LAS VEGAS, NV — Ahead of Tuesday night’s Republican caucuses, Sen. Ted Cruz is attempting to win over Nevada voters by channelling the state’s recently indicted rogue rancher and Oregon occupation instigator Cliven Bundy.
“Eighty percent of the state of Nevada is owned by the federal government. That is going to end,” he told hundreds of supporters in Henderson on Sunday night, standing in front of a banner depicting a mountain range with bold red letters reading, ‘RETURN OUR LAND.’
“The land of Nevada needs to be owned by the state of Nevada,” Cruz told the crowd, “or even better, the people of Nevada.”
On Monday, when he delivered the same speech to a crowd of wealthy retirees in the posh suburb of Summerlin, Las Vegas resident Vinny Spotleson stood up and challenged him, saying that most Nevadans, including a majority of Republicans, want public land to stay public. The crowd booed Spotleson as he was escorted out of the venue by security officers, but he told ThinkProgress he thinks Cruz’s message might “backfire” Tuesday night.
“Trump is the only candidate to come out against privatizing public land, and he’s expected to win here,” he noted. “And even though Cruz has distanced himself from Cliven Bundy, he continues to have the same political objectives as Cliven Bundy, to take all the land away from the public and put it in private hands. When they talk about ‘opening up’ federal land, they’re not talking about everyone being able to enjoy the outdoors. It’s because they want to sell it off to oil drilling and fracking and mining. Just look at what happened in Cruz’s own state of Texas, where so much land has been auctioned off and they’re drilling all over. We don’t want to see that here.”
Spotleson, who used to work for the Sierra Club and is currently running for the Nevada State Assembly, said he fears Cruz’s proposal would threaten everything he values about his home state.
“Visitors here just see the casinos and the downtown areas, but growing up in Nevada, it’s all about our public lands, enjoying hiking, camping, fishing, rock climbing, and hunting,” he said. “A lot of us locals really cherish that.”
Spotleson is a Democrat, but Nevada Republicans also told ThinkProgress they take issue with Cruz’s call for land privatization, and are “embarrassed” by the association with the Bundys’ cause.
Las Vegas resident Ralph Morales, who owns a cattle ranch in Alamo, Nevada, said he was frustrated with Cruz for “not telling the truth.”
“The reality is that the federal government doesn’t own the property, they manage it for the rest of us, because we ask them to. It’s called the Bureau of Land Management,” he stressed. “Believe it or not, they’re doing us a favor. We’re talking about a lot of vast lands. I’m not going to buy it. I sure as hell don’t want to. So it just sits there, and what do we do with it? Do we give it to the states? No. We already have a big enough budget as it is. We don’t have enough money to take care of a lot of open land.”
Peering out from under the wide brim of a black cowboy hat, Morales said he appreciates that under current law, any time the federal government wants to sell off a piece of land, “they actually have to ask the American people and Congress.” While he agrees with the Bundys’ call for cattle ranchers to have more grazing rights on federal land, he says the family that participated in two armed standoffs with the federal government “were wrong in what they did.”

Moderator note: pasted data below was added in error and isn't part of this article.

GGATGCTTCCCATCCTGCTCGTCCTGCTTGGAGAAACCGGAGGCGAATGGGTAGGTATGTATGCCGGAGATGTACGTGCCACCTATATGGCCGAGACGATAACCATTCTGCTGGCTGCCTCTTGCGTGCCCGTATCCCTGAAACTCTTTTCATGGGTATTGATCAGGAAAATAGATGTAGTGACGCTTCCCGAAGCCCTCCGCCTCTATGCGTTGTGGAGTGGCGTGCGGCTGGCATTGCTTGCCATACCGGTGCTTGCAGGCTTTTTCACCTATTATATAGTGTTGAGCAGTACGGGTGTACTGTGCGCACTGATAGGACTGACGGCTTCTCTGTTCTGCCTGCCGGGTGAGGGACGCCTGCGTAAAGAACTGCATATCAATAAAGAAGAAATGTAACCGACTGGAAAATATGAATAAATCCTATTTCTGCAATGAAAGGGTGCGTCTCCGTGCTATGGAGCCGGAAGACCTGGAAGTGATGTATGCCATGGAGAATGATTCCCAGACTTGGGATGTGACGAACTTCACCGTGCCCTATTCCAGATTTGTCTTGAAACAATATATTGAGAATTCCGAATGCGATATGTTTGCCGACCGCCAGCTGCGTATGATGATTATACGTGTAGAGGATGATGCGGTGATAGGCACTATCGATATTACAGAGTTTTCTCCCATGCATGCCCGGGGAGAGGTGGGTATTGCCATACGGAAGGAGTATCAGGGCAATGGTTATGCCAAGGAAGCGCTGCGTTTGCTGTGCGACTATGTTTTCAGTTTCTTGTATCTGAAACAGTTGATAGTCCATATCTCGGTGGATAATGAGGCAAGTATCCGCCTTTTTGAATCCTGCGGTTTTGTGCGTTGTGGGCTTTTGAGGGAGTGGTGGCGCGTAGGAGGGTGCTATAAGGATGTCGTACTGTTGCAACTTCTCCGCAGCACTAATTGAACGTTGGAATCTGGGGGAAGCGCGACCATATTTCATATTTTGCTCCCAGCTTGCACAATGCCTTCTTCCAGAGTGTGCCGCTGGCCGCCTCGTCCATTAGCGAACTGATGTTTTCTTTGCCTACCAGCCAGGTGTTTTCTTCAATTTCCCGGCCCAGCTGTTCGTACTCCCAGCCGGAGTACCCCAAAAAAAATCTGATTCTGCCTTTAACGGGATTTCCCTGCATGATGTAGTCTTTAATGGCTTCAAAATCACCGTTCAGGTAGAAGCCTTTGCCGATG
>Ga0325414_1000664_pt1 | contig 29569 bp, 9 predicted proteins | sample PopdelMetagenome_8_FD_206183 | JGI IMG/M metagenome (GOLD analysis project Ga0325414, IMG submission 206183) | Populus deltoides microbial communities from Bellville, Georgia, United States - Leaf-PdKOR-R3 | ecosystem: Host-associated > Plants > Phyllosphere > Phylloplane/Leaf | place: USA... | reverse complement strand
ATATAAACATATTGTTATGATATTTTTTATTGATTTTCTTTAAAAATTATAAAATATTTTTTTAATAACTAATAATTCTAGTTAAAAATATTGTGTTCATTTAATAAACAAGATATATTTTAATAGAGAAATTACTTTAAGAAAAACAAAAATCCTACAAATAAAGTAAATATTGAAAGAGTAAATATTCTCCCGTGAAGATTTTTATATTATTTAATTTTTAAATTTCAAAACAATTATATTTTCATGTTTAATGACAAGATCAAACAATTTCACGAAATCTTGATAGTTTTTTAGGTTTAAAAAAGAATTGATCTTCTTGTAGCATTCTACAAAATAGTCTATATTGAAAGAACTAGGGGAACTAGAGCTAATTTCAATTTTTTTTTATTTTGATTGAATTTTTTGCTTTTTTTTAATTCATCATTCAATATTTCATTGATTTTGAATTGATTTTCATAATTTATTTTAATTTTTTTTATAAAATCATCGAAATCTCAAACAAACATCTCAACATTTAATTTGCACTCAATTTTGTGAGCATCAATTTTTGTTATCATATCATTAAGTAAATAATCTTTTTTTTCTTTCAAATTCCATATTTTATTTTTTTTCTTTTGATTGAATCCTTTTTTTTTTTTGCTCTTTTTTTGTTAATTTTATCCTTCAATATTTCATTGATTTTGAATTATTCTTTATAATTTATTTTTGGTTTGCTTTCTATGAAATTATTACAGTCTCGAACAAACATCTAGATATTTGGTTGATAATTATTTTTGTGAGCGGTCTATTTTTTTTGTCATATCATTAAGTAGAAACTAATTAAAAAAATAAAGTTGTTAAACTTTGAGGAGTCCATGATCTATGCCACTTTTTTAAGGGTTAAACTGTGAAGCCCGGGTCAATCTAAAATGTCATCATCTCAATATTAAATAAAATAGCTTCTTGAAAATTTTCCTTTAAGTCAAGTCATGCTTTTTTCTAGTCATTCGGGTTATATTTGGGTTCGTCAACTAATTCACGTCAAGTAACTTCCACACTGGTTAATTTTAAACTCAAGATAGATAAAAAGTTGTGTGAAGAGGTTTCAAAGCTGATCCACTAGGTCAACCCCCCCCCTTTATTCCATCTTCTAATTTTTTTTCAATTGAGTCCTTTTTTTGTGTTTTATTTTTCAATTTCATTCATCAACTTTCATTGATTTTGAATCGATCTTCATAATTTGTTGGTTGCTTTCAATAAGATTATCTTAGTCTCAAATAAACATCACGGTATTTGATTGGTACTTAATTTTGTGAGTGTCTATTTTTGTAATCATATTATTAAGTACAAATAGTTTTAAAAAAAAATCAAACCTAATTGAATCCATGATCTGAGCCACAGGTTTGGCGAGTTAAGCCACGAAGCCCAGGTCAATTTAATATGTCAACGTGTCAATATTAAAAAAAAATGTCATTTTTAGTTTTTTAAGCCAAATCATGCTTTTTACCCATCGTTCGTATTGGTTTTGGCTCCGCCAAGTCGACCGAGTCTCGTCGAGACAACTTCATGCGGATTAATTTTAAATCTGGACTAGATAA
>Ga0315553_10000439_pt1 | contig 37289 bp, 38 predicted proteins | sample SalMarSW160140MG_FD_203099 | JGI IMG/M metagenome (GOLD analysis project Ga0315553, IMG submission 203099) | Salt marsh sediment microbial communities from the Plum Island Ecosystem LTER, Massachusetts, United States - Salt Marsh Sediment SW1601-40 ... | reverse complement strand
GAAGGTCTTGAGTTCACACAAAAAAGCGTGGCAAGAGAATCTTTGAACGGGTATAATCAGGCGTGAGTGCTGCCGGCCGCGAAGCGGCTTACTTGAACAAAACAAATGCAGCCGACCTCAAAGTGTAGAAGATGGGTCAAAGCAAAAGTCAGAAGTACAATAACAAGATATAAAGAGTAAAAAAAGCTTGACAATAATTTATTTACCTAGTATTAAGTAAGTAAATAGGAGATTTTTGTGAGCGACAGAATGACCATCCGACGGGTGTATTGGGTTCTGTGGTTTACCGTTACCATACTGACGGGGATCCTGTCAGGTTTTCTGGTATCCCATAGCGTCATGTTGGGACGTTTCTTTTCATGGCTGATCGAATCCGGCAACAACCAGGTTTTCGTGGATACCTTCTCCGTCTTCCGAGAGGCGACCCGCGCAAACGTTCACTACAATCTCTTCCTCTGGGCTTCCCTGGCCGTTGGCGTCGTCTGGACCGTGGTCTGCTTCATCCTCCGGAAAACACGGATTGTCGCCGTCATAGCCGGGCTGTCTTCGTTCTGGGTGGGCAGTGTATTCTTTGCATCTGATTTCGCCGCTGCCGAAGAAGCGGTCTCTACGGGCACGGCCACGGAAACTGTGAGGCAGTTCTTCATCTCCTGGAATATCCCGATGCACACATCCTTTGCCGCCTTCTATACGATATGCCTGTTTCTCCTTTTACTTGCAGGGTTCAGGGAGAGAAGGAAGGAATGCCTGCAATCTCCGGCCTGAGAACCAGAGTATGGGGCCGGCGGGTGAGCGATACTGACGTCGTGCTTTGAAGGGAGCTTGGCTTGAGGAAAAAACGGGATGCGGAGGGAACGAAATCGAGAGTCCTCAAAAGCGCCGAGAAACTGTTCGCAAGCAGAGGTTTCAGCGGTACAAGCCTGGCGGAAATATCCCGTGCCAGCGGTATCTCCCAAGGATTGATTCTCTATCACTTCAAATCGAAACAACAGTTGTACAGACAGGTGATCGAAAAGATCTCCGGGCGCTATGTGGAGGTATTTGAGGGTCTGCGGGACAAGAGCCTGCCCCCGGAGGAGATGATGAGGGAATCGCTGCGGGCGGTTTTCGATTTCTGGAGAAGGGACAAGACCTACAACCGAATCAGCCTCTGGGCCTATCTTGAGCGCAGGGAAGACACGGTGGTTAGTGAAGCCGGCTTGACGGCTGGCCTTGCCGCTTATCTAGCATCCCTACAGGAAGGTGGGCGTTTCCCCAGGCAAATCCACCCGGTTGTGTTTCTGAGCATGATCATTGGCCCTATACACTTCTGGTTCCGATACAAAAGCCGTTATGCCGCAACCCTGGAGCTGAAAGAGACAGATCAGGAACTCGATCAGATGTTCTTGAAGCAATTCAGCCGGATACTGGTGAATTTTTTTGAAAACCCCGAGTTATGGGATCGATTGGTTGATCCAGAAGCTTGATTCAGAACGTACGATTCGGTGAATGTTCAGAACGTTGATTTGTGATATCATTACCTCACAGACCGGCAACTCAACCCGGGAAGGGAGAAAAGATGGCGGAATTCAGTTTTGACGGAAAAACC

Morales plans to caucus on Tuesday night for Trump, who has said he wants to “keep the lands great,” adding, “I don’t think it’s something that should be sold.” Cruz has gone after Trump in TV ads and on Twitter in the lead-up to the caucuses, saying, “Donald Trump wants to keep big government in charge. That’s ridiculous.”
Cruz has also aligned himself with Nevada Assembly member Michele Fiore, a major supporter of the Bundys’ armed occupations who has introduced a bill to allow Nevada to seize federal lands. Though Cruz has denounced the Bundys’ past racist remarks and called for them to “stand down” in Oregon, Fiore remains a key member of his campaign’s Nevada leadership team.
But even die-hard Cruz supporters, like Henderson resident Lisa, who declined to give her last name, said they were less than enthusiastic about his connection with the Bundys.
“It’s been a little bit embarrassing when people back East have asked me if I agree with those people, because I’m not so sure I do,” she said. Describing herself as “a little bit neutral” on the federal land issue, Lisa told ThinkProgress, “I was surprised when I moved here that 80 percent of the land in Nevada is owned by the federal government, but there may be good reasons for that.”
One of those reasons, critics argue, is that privatizing Nevada’s vast public lands would deal a severe blow to the state’s economy. Outdoor recreation in Nevada, which relies almost exclusively on access to national public lands, contributes an estimated $14.9 billion in consumer spending every year and supports 148,000 jobs in the state.
Hunters and fishers worry too that plans to seize federal land would lock them out of the habitats they can currently access. “These game-rich areas that currently belong to all of us will be developed or sold to large corporations, degrading critical habitat and locking out millions of sportsmen,” the magazine Field and Stream cautioned last year. “I can’t help but think that if Theodore Roosevelt could see the current scam being peddled to American sportsmen he’d be fighting mad.”